Rhythim Is Rhythim - Strings Of Life (Transmat)
Derrick May changed the world with this record. It is a symphonic, orchestral gem that works on its own as a beautiful piece of music as well as a killer dancefloor track played within a DJ set. It embodies the optimism of Detroiters. It cries for a better tomorrow and future for the hard working people of the city. You just have to listen to it. Words cannot express its greatness.
Jeff Mills - Alarms (Purpose Maker)
When the Purpose Maker records first dropped in the mid-1990s the Detroit DJs were all over them. Even though they were techno records to the core, even the house DJs were playing them. The Purpose Maker tracks were made to be played with other songs (DJ tools), rather than individual pieces of music. 'The Bells' was the best known and most played track, but 'Alarmswas' always my favorite. It is based around a sample from an earlier production of Jeff’s from his X-102 album. It is an eerie, atmospheric, otherworldly ‘ping’ among a driving 909 percussive workout.
Cybotron - R9 (Fantasy)
Cybotron’s seminal album Enter was the first Detroit techno album ever. The combination of Juan Atkins, Rik Davis, and John Housely as Cybotron set an extremely high standard for all of the Detroit artists to emulate (myself included). 'R9' is a spacey, grimy track which forecasts a dystopian future of post-industrial waste, and cyberpunk rebellion. It came out in 1983, but it is the soundtrack for today.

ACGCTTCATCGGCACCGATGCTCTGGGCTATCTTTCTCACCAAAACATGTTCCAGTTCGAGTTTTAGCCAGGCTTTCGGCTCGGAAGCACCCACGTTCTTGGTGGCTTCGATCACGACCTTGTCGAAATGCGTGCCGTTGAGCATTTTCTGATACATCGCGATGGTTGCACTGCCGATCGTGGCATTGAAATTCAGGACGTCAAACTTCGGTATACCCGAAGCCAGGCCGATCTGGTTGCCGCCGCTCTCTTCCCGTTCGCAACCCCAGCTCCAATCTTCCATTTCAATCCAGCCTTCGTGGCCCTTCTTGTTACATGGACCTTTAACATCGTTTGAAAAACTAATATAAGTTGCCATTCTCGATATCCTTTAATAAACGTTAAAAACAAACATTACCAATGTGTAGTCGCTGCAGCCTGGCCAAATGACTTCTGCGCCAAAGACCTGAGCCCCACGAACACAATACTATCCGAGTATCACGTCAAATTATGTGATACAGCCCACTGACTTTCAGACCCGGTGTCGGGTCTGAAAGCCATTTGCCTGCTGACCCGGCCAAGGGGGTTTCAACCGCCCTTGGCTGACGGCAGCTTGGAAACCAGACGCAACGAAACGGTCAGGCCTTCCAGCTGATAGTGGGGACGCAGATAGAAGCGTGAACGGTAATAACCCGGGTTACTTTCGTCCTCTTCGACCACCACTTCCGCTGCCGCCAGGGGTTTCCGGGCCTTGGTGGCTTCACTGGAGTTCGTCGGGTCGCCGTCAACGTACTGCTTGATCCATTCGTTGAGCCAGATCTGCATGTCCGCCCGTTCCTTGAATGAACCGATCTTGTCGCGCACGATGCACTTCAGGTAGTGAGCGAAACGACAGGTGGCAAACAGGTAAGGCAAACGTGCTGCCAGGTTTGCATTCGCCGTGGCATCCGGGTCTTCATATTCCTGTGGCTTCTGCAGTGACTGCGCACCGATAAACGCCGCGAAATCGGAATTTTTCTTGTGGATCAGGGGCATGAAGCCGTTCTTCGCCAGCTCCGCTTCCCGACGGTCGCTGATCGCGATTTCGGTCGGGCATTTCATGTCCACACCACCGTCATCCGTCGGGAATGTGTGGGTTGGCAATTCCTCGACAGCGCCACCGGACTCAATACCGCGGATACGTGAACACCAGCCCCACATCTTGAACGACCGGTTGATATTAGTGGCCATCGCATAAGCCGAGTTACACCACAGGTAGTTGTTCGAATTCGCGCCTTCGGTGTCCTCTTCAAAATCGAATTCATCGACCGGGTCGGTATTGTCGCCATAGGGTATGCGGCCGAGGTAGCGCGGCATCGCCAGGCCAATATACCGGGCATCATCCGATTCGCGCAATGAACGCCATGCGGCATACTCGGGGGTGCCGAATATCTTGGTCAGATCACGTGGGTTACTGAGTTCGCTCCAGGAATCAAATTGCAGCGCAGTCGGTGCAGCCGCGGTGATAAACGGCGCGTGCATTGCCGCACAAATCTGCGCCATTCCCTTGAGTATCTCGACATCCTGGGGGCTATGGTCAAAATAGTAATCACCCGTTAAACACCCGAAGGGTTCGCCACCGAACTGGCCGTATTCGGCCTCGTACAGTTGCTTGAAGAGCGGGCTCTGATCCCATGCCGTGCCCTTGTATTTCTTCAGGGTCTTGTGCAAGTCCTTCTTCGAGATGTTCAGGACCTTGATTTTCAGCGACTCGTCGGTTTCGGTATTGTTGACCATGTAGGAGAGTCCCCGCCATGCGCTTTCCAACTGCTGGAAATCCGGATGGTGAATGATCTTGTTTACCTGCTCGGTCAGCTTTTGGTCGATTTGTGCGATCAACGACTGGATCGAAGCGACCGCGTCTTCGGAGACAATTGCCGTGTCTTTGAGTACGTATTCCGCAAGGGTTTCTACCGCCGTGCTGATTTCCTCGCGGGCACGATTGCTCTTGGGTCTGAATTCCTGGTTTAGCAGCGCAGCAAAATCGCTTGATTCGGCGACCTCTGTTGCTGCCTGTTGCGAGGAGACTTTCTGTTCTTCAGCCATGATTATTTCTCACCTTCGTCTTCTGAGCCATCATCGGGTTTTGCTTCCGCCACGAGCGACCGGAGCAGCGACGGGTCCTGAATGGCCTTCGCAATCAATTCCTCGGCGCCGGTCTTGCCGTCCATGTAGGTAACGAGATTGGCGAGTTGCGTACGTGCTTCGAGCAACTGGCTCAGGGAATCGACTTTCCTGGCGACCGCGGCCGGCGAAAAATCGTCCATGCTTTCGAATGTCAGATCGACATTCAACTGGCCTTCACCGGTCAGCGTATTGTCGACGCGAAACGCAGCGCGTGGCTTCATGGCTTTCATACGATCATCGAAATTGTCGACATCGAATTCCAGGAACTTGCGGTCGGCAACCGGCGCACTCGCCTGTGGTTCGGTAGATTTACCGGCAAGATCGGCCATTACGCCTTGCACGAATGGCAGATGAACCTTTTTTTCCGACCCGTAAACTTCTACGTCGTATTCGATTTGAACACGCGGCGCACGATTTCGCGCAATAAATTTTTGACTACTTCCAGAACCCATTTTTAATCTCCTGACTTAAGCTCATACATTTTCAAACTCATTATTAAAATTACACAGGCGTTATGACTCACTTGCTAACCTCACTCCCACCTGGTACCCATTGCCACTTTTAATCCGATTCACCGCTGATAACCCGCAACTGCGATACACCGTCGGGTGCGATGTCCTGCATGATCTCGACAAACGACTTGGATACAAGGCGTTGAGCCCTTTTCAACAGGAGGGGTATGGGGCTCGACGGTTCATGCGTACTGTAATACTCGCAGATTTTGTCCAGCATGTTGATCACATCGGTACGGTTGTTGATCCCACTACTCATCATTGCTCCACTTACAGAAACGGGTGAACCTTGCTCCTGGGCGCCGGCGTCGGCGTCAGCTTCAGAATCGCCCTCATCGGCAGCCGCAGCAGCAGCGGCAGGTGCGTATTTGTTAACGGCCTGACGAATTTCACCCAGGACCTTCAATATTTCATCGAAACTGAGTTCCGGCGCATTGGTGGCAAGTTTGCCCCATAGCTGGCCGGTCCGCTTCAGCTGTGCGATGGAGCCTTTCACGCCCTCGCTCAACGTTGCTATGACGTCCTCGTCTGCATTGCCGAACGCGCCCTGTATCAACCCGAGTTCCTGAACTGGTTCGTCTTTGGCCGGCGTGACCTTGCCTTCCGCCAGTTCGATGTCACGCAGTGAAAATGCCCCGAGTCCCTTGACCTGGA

Underground Resistance - Revolution For Change (Network)
In my opinion this album from 1992 represents all that is great in Detroit techno. It is a compilation of UR’s greatest hits up to that time. Included on the comp is a live performance of 'The Punisher' recorded in Utrecht, Holland; complete with Robert Hood on vocals; as well as a never-before-released track entitled 'Killer Whale'.
E-Dancer - The Human Bond (KMS)
Kevin Saunderson’s alias E-Dancer is the best of both Saunderson worlds. He is has always been the “Housiest” artist of the Bellville Three. But Kevin has two sides, the harder side surfaced with the material that he did with Santonio Echols as Reese and Santonio, and the more soulful, house influenced pop tracks that he did as Inner City. This is the perfect amalgam of the two. A friend of mine called The Human Bond, “Darth Vader’s favorite disco track.”
Fix - Flash (KMS)
This is my absolute favorite track of all time. Although this was produced by Orlando Voorn, who is originally from The Netherlands, I still consider this a Detroit track. 'Flash' is pure power-funk built entirely around sped-up samples from the P-Funk classic 'Hydraulic Pump'. I prefer to play two copies of it and do a live remix on the spot by beat juggling it. It crushes the dancefloor every time I play it, anywhere in the world.
Robert Hood - The Pace (M-Plant)
I have never been considered as (or accused of) being a minimalist, but I can still find beauty in simplicity. I have always regarded Rob as the innovator of the minimal techno that swept the globe in the 2000s. 'The Pace' is the penultimate minimal techno track. It’s a lead synth line and a drum track, that’s it. Pure genius."
BLOW 02: Detroit Techno Militia takes place at Canvas on Saturday, 24 September.